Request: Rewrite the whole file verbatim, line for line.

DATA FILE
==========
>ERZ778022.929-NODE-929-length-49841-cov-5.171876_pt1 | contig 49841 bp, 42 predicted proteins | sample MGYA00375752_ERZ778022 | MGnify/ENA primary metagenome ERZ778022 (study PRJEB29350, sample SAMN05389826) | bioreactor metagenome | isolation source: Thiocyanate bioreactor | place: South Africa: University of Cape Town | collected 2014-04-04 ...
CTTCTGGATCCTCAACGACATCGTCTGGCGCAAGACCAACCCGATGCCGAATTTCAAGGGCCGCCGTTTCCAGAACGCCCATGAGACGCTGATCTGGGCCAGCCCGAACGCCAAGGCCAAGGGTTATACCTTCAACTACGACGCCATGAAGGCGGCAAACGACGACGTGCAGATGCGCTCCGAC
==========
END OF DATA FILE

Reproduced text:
>ERZ778022.929-NODE-929-length-49841-cov-5.171876_pt1 | contig 49841 bp, 42 predicted proteins | sample MGYA00375752_ERZ778022 | MGnify/ENA primary metagenome ERZ778022 (study PRJEB29350, sample SAMN05389826) | bioreactor metagenome | isolation source: Thiocyanate bioreactor | place: South Africa: University of Cape Town | collected 2014-04-04 ...
CTTCTGGATCCTCAACGACATCGTCTGGCGCAAGACCAACCCGATGCCGAATTTCAAGGGCCGCCGTTTCCAGAACGCCCATGAGACGCTGATCTGGGCCAGCCCGAACGCCAAGGCCAAGGGTTATACCTTCAACTACGACGCCATGAAGGCGGCAAACGACGACGTGCAGATGCGCTCCGAC